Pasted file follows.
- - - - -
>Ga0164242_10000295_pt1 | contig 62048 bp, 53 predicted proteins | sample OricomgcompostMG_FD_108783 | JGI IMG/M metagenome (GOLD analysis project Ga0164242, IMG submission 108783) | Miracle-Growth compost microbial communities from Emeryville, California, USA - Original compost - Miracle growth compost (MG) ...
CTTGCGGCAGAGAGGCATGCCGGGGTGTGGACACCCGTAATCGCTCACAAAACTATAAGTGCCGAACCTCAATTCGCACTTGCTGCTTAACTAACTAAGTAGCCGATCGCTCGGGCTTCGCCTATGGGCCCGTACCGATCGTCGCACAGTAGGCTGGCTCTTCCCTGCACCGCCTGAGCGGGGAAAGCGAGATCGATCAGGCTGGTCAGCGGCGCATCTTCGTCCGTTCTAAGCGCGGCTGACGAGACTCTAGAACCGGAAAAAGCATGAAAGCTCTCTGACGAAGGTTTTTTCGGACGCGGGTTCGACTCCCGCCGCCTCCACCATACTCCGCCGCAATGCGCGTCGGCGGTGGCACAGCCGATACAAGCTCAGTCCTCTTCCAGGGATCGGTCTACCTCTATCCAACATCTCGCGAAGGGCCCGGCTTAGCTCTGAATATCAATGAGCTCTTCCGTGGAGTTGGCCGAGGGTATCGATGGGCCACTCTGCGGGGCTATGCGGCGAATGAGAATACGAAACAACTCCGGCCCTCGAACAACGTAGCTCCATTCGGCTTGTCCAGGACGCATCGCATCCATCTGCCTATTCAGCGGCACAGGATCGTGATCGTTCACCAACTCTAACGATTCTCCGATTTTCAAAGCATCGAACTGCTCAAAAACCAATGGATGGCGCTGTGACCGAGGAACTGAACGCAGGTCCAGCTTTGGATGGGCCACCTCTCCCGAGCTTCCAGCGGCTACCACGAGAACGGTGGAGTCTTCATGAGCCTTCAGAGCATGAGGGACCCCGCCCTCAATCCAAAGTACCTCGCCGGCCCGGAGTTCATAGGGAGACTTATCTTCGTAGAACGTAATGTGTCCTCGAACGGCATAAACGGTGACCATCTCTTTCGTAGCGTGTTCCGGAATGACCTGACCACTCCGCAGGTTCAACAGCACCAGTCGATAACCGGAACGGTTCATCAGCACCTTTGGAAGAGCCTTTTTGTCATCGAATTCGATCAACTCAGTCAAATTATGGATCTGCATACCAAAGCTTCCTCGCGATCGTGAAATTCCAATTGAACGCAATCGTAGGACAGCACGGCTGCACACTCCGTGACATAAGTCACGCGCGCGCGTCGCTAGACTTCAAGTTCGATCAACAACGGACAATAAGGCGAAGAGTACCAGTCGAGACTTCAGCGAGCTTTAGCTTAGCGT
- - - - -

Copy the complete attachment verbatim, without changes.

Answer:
>Ga0164242_10000295_pt1 | contig 62048 bp, 53 predicted proteins | sample OricomgcompostMG_FD_108783 | JGI IMG/M metagenome (GOLD analysis project Ga0164242, IMG submission 108783) | Miracle-Growth compost microbial communities from Emeryville, California, USA - Original compost - Miracle growth compost (MG) ...
CTTGCGGCAGAGAGGCATGCCGGGGTGTGGACACCCGTAATCGCTCACAAAACTATAAGTGCCGAACCTCAATTCGCACTTGCTGCTTAACTAACTAAGTAGCCGATCGCTCGGGCTTCGCCTATGGGCCCGTACCGATCGTCGCACAGTAGGCTGGCTCTTCCCTGCACCGCCTGAGCGGGGAAAGCGAGATCGATCAGGCTGGTCAGCGGCGCATCTTCGTCCGTTCTAAGCGCGGCTGACGAGACTCTAGAACCGGAAAAAGCATGAAAGCTCTCTGACGAAGGTTTTTTCGGACGCGGGTTCGACTCCCGCCGCCTCCACCATACTCCGCCGCAATGCGCGTCGGCGGTGGCACAGCCGATACAAGCTCAGTCCTCTTCCAGGGATCGGTCTACCTCTATCCAACATCTCGCGAAGGGCCCGGCTTAGCTCTGAATATCAATGAGCTCTTCCGTGGAGTTGGCCGAGGGTATCGATGGGCCACTCTGCGGGGCTATGCGGCGAATGAGAATACGAAACAACTCCGGCCCTCGAACAACGTAGCTCCATTCGGCTTGTCCAGGACGCATCGCATCCATCTGCCTATTCAGCGGCACAGGATCGTGATCGTTCACCAACTCTAACGATTCTCCGATTTTCAAAGCATCGAACTGCTCAAAAACCAATGGATGGCGCTGTGACCGAGGAACTGAACGCAGGTCCAGCTTTGGATGGGCCACCTCTCCCGAGCTTCCAGCGGCTACCACGAGAACGGTGGAGTCTTCATGAGCCTTCAGAGCATGAGGGACCCCGCCCTCAATCCAAAGTACCTCGCCGGCCCGGAGTTCATAGGGAGACTTATCTTCGTAGAACGTAATGTGTCCTCGAACGGCATAAACGGTGACCATCTCTTTCGTAGCGTGTTCCGGAATGACCTGACCACTCCGCAGGTTCAACAGCACCAGTCGATAACCGGAACGGTTCATCAGCACCTTTGGAAGAGCCTTTTTGTCATCGAATTCGATCAACTCAGTCAAATTATGGATCTGCATACCAAAGCTTCCTCGCGATCGTGAAATTCCAATTGAACGCAATCGTAGGACAGCACGGCTGCACACTCCGTGACATAAGTCACGCGCGCGCGTCGCTAGACTTCAAGTTCGATCAACAACGGACAATAAGGCGAAGAGTACCAGTCGAGACTTCAGCGAGCTTTAGCTTAGCGT